:::::: Editorials ::::::

STRAIGHT UP - NHRA RACERS IDLE BUT THEY'RE BUSY, CALCULATING

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When Winston sponsored the NHRA professional series, it sponsored the No-Bull Showdown between Top Fuel dragsters and Funny Cars at Bristol, Tenn. But Lex Dudas' Maple Grove Raceway near Reading, Pa., can top that.
 
The dragstrip that last October produced national records in all pro classes . . .  the dragstrip on which the sport's best set performance milestones . . . will see more than horsepower. It will be the site next June 7 of the Northeast Great Bull Run.

 

 

STRAIGHT UP: SOME HUMOR, SOME SADNESS, SOME SCARES AT SONOMA

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Picturing opponents in their underwear, not dressing up like peasants, and Ford Funny Car drivers trying to wear brave smiles . . . It all happened in California Wine Country at this past weekend's Sonoma Nationals at Sonoma Raceway. Crashes and controversies, a bombshell announcement, and even a little bit of silliness marked the middle weekend of the Western Swing. Read for yourself . . .

 

 

 

MICHAEL KNIGHT: WHAT FORD'S DEPARTURE FROM NHRA PRO RACING REALLY MEANS

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What are the business ramifications of Ford’s decision to withdraw its support from the NHRA Mello Yello series when existing contracts expire after the 2014 season? CompetitionPlus.com columnist Michael Knight offers some quick thoughts based on his quarter-century of insider experience as a driver, team, sponsor and series representative in most of the major auto racing series. He represented Valvoline in NHRA, working with Joe Amato and the late Darrell Russell, among others.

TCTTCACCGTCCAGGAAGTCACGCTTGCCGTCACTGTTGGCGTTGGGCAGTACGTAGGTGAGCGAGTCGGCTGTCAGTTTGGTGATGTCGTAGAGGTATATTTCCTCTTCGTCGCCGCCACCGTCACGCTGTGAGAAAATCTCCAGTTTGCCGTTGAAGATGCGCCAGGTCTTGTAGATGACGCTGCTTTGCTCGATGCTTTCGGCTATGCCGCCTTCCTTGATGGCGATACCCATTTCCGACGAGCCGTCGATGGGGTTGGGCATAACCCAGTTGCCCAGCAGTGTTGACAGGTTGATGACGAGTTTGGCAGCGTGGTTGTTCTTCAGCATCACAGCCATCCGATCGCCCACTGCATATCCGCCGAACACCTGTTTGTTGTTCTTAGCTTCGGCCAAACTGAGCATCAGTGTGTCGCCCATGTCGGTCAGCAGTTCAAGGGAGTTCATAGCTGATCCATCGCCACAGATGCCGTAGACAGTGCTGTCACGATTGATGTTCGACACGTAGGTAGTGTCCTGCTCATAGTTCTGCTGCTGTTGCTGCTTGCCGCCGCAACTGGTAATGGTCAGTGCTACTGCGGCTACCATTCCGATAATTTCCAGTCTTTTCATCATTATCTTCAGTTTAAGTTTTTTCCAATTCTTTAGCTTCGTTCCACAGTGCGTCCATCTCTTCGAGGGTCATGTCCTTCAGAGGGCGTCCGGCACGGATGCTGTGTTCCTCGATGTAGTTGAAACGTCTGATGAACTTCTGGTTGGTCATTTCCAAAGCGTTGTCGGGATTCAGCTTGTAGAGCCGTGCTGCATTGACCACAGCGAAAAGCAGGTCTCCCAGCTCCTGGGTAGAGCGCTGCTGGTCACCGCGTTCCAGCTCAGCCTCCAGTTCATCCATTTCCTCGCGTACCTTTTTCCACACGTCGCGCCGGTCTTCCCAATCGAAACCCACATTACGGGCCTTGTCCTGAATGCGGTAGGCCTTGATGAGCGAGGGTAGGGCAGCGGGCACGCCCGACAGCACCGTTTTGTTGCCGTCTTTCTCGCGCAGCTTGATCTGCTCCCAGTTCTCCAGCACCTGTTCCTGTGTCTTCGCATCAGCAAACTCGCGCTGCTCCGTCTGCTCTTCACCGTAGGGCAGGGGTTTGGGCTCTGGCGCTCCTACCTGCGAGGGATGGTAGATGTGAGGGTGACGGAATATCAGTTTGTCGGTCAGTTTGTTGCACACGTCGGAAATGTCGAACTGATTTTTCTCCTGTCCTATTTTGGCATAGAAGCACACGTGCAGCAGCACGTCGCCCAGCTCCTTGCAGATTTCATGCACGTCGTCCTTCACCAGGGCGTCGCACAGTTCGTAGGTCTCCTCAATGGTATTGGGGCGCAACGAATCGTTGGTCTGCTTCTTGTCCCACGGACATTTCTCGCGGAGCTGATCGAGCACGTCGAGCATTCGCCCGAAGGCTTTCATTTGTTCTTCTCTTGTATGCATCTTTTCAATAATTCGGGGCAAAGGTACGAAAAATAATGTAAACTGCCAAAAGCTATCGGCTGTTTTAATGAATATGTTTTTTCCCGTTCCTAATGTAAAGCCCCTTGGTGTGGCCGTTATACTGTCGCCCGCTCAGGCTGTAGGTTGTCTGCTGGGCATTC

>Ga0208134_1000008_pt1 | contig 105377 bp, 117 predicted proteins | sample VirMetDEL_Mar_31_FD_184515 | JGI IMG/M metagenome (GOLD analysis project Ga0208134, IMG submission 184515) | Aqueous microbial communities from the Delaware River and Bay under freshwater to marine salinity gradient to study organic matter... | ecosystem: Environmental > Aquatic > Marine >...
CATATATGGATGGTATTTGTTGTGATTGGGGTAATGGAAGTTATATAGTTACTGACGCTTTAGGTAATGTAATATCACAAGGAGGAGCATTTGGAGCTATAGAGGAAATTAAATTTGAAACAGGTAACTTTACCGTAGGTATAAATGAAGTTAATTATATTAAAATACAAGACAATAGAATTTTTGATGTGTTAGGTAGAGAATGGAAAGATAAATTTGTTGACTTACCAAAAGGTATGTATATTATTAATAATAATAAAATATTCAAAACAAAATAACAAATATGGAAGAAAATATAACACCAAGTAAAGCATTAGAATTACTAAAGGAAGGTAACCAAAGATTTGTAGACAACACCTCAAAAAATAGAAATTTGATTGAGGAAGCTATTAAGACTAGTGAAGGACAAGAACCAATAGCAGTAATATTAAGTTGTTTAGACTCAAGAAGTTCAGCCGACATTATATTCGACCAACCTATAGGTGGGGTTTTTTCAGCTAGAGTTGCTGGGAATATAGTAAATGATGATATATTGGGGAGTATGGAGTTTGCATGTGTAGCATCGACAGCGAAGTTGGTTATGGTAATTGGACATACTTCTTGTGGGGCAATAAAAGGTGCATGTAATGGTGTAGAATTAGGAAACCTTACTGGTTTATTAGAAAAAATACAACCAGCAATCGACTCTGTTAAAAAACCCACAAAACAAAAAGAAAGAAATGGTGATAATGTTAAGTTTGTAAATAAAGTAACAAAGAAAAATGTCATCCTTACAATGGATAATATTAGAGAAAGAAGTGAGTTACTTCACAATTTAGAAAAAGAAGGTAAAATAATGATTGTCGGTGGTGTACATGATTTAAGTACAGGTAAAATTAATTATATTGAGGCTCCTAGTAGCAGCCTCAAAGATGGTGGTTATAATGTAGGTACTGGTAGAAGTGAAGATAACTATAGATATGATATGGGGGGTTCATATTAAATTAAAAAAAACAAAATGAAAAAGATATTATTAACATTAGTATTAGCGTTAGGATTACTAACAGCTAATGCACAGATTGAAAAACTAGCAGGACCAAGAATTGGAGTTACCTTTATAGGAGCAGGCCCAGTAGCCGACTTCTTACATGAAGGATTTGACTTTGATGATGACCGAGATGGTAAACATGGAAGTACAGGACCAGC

BOBBY BENNETT: FORD, PLEASE GIVE THIS A SECOND THOUGHT

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A statement by Bob Tasca III, whose family is a staple in Ford’s motorsports history, piqued my interest.

Tasca’s comment was on Ford’s announcement they would pull out of the NHRA Mello Yello Drag Racing Series at the conclusion of 2014, leaving no presence on the big stage of professional drag racing.

“For Ford to make a decision to pull out of professional drag racing, I truly believe they have underestimated the passion and loyalty of the NHRA fans,” pointed out Tasca.

Ford did point out Friday it was not leaving drag racing altogether but would focus its efforts on supporting the Cobra Jet program firmly entrenched in sportsman competition. 

 

STRAIGHT UP: OF ROCKS, BEASTS, STREAKS & STRUGGLES, POPSICLE STICKS, AND A SAD FAREWELL . . .

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A look back at Denver and a look ahead to this weekend's Sonoma Raceway event in Northern California yielded some news nuggets and quotable quotes . . .

 

 

 

MICHAEL KNIGHT: HOW ESPN LOSING NASCAR COULD AFFECT NHRA

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ESPN will not have the rights to any NASCAR programming starting in 2015 and how that might affect NHRA will be worth watching.

It could be a positive: The loss of Sprint Cup and Nationwide series races, qualifying and practice sessions could mean increased opportunities for live drag racing coverage. NHRA and ESPN experimented with “live” earlier this season at the SpringNationals. There’s a growing consensus within the industry that the social media instant-information revolution has rendered NHRA’s traditional same-day delayed format outmoded.

It could be a negative: ESPN, having lost Sprint Cup which attracts the largest TV audience of any U.S. racing series, could de-emphasize overall motorsports coverage. With NASCAR gone, Formula One now on NBC Sports Network and the Izod IndyCar series contractually bound to NBCSN to 2018 (ABC televised the Indianapolis 500 and five other races this year), NHRA could be left as a programming oddity at ESPN. The only major auto racing series currently without an announced TV home in the near term is the United SportsCar Series. That’s what the Grand-Am and American Le Mans Series will be called when they merge next year. That tour is expected to include only 10-to-12 races, however, including the Rolex 24 at Daytona and the 12 Hours of Sebring.